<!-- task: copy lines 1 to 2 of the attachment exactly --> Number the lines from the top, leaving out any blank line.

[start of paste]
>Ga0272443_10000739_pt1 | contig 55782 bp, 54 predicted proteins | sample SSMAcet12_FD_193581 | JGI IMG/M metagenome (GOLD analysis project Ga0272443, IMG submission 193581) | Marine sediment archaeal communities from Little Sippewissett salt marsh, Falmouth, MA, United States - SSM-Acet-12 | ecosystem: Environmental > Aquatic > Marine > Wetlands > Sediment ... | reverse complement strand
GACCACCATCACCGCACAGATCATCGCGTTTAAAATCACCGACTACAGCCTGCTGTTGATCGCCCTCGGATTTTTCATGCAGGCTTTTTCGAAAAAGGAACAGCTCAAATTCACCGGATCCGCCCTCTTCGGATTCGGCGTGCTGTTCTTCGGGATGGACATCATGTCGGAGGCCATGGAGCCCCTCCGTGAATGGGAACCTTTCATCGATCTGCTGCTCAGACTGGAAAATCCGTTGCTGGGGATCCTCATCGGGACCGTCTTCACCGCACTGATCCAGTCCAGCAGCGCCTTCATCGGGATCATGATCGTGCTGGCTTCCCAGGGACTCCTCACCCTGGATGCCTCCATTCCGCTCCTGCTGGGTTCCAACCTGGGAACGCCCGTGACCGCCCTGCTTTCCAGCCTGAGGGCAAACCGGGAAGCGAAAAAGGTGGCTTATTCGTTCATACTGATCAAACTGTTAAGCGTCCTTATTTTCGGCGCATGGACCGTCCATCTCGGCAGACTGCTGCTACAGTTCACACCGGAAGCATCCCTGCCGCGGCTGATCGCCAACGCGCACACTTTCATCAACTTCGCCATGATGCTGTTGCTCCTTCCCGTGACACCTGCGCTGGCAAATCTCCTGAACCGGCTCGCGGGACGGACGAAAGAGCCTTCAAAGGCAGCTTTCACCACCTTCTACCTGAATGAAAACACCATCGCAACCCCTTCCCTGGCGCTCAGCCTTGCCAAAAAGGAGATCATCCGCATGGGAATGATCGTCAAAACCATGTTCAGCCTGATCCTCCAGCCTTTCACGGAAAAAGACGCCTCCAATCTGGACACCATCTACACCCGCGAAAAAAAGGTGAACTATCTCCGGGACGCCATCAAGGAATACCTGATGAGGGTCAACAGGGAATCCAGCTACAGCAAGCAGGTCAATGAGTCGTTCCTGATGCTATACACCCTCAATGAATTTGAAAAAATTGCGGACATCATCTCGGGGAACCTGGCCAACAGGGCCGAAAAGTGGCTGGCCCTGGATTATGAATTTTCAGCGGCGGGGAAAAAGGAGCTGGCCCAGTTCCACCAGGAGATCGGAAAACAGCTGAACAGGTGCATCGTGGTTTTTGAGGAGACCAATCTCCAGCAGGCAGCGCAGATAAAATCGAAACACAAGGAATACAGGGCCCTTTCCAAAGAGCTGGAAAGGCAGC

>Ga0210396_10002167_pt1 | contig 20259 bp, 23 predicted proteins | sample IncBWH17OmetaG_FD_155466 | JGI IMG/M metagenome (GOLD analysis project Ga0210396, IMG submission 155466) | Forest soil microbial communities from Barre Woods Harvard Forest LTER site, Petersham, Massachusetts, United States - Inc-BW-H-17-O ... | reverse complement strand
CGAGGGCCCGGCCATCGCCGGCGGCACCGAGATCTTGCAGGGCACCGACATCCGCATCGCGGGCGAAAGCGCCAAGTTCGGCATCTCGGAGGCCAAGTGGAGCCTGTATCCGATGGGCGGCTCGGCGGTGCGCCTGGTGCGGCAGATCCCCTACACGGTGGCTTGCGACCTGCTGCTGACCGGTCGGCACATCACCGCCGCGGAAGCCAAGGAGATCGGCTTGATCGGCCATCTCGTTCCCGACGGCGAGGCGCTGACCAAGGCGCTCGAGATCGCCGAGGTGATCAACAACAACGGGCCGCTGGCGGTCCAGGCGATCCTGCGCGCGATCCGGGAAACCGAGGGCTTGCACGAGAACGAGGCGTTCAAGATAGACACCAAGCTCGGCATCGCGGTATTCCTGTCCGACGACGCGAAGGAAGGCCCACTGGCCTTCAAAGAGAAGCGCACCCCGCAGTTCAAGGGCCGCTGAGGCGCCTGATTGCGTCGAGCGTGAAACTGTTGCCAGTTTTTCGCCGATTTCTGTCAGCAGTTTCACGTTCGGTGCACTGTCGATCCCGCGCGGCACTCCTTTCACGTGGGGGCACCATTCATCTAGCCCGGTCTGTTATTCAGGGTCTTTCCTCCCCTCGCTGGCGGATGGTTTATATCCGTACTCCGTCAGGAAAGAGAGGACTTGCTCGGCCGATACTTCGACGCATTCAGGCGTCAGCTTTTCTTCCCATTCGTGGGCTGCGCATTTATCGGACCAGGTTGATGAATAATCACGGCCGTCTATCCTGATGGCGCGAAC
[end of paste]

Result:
>Ga0272443_10000739_pt1 | contig 55782 bp, 54 predicted proteins | sample SSMAcet12_FD_193581 | JGI IMG/M metagenome (GOLD analysis project Ga0272443, IMG submission 193581) | Marine sediment archaeal communities from Little Sippewissett salt marsh, Falmouth, MA, United States - SSM-Acet-12 | ecosystem: Environmental > Aquatic > Marine > Wetlands > Sediment ... | reverse complement strand
GACCACCATCACCGCACAGATCATCGCGTTTAAAATCACCGACTACAGCCTGCTGTTGATCGCCCTCGGATTTTTCATGCAGGCTTTTTCGAAAAAGGAACAGCTCAAATTCACCGGATCCGCCCTCTTCGGATTCGGCGTGCTGTTCTTCGGGATGGACATCATGTCGGAGGCCATGGAGCCCCTCCGTGAATGGGAACCTTTCATCGATCTGCTGCTCAGACTGGAAAATCCGTTGCTGGGGATCCTCATCGGGACCGTCTTCACCGCACTGATCCAGTCCAGCAGCGCCTTCATCGGGATCATGATCGTGCTGGCTTCCCAGGGACTCCTCACCCTGGATGCCTCCATTCCGCTCCTGCTGGGTTCCAACCTGGGAACGCCCGTGACCGCCCTGCTTTCCAGCCTGAGGGCAAACCGGGAAGCGAAAAAGGTGGCTTATTCGTTCATACTGATCAAACTGTTAAGCGTCCTTATTTTCGGCGCATGGACCGTCCATCTCGGCAGACTGCTGCTACAGTTCACACCGGAAGCATCCCTGCCGCGGCTGATCGCCAACGCGCACACTTTCATCAACTTCGCCATGATGCTGTTGCTCCTTCCCGTGACACCTGCGCTGGCAAATCTCCTGAACCGGCTCGCGGGACGGACGAAAGAGCCTTCAAAGGCAGCTTTCACCACCTTCTACCTGAATGAAAACACCATCGCAACCCCTTCCCTGGCGCTCAGCCTTGCCAAAAAGGAGATCATCCGCATGGGAATGATCGTCAAAACCATGTTCAGCCTGATCCTCCAGCCTTTCACGGAAAAAGACGCCTCCAATCTGGACACCATCTACACCCGCGAAAAAAAGGTGAACTATCTCCGGGACGCCATCAAGGAATACCTGATGAGGGTCAACAGGGAATCCAGCTACAGCAAGCAGGTCAATGAGTCGTTCCTGATGCTATACACCCTCAATGAATTTGAAAAAATTGCGGACATCATCTCGGGGAACCTGGCCAACAGGGCCGAAAAGTGGCTGGCCCTGGATTATGAATTTTCAGCGGCGGGGAAAAAGGAGCTGGCCCAGTTCCACCAGGAGATCGGAAAACAGCTGAACAGGTGCATCGTGGTTTTTGAGGAGACCAATCTCCAGCAGGCAGCGCAGATAAAATCGAAACACAAGGAATACAGGGCCCTTTCCAAAGAGCTGGAAAGGCAGC